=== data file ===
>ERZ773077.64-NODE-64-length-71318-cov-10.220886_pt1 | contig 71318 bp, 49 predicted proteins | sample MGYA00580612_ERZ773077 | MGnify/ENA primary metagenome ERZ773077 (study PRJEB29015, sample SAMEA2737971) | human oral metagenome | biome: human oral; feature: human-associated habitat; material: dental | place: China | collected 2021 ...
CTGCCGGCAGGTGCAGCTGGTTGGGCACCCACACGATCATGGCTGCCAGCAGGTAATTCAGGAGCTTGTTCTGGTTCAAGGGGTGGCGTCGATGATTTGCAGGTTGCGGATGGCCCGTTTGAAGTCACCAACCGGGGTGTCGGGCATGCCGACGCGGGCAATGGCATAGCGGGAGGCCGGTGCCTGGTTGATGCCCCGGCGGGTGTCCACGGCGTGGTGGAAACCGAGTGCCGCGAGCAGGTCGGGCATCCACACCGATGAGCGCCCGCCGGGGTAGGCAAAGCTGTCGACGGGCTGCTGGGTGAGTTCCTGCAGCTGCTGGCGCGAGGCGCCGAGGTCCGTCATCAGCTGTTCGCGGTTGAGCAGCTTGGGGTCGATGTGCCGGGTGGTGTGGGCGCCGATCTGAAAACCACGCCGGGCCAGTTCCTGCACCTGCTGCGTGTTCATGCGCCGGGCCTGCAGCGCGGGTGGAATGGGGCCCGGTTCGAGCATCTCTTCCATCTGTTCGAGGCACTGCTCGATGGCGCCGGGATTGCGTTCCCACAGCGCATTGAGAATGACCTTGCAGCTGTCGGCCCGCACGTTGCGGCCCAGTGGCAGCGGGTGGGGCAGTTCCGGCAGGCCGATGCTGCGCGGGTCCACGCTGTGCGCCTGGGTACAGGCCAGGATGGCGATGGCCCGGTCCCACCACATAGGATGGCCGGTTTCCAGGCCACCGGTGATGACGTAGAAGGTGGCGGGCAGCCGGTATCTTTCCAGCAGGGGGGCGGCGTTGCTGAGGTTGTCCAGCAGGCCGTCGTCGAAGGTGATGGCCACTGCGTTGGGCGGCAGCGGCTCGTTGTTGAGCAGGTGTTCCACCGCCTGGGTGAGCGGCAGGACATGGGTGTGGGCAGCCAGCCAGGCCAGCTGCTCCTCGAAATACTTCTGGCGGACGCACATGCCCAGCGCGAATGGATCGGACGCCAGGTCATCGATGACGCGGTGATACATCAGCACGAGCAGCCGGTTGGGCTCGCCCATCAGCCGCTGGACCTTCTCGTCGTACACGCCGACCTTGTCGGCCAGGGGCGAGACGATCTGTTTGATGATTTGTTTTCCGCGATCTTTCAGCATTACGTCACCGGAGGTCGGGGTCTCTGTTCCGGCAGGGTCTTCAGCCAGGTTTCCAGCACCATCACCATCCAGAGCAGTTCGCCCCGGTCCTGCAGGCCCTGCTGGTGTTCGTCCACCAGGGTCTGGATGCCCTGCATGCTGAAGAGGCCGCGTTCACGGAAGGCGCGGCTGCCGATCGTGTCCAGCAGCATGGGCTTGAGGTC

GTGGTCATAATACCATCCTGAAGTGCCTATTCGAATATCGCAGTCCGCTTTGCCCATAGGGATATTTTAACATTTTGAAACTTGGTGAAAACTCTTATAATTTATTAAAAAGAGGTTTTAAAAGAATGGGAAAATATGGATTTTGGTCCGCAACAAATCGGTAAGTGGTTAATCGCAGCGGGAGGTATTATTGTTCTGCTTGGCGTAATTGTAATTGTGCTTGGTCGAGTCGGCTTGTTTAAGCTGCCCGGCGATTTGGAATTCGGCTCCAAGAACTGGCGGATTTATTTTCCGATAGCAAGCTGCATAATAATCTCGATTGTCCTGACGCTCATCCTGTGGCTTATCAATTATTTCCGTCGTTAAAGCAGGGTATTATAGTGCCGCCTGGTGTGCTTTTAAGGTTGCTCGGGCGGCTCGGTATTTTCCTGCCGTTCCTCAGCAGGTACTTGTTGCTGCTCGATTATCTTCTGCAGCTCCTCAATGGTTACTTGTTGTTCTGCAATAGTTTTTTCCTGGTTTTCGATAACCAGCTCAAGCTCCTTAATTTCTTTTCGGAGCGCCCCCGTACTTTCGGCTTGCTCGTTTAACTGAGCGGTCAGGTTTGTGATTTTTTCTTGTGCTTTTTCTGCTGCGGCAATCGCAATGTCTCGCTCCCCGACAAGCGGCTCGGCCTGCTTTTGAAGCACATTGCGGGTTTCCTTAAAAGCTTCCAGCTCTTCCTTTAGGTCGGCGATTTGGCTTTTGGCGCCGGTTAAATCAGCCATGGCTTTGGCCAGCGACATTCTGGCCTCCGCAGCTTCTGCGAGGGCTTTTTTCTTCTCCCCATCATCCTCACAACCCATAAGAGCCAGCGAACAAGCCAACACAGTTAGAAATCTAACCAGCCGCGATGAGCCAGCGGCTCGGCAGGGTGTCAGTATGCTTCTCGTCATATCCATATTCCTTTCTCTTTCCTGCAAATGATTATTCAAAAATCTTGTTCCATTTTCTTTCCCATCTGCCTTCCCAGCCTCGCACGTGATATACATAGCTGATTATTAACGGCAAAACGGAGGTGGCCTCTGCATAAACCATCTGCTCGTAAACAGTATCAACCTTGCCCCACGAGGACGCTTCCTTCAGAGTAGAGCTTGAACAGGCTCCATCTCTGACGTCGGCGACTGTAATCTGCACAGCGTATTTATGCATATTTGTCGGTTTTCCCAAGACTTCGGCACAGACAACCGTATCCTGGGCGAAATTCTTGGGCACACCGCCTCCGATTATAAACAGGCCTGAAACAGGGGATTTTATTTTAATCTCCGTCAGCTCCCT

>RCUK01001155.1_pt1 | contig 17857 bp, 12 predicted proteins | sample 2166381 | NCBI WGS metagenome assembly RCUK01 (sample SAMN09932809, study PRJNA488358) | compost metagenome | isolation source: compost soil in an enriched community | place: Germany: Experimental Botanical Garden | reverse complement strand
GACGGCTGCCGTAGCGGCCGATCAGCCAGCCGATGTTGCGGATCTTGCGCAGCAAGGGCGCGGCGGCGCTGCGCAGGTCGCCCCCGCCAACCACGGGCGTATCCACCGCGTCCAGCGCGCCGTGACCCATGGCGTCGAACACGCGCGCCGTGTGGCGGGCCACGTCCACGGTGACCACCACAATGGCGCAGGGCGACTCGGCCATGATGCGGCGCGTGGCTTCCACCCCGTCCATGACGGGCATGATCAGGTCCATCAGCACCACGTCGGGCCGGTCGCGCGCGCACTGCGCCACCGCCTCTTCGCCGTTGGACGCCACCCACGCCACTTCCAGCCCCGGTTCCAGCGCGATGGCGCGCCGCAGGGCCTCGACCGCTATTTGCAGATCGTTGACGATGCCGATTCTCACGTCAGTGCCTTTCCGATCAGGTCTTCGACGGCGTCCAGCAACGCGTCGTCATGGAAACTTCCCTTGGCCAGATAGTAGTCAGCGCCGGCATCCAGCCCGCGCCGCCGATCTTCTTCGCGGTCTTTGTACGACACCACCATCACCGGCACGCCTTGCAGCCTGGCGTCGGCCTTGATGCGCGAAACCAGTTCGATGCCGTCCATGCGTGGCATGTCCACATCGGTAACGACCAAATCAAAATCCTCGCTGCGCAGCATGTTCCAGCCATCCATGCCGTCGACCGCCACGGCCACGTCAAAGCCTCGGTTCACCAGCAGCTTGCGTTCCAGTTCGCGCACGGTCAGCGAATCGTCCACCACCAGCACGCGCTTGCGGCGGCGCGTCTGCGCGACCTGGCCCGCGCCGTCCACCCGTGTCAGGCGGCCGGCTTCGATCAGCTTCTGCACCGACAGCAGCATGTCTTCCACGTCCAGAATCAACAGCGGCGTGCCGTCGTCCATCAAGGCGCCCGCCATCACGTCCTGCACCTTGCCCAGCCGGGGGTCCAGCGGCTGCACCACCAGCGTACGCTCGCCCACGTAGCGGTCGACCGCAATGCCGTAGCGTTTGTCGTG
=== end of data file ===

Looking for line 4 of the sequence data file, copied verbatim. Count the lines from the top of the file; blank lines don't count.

>RCUK01001155.1_pt1 | contig 17857 bp, 12 predicted proteins | sample 2166381 | NCBI WGS metagenome assembly RCUK01 (sample SAMN09932809, study PRJNA488358) | compost metagenome | isolation source: compost soil in an enriched community | place: Germany: Experimental Botanical Garden | reverse complement strand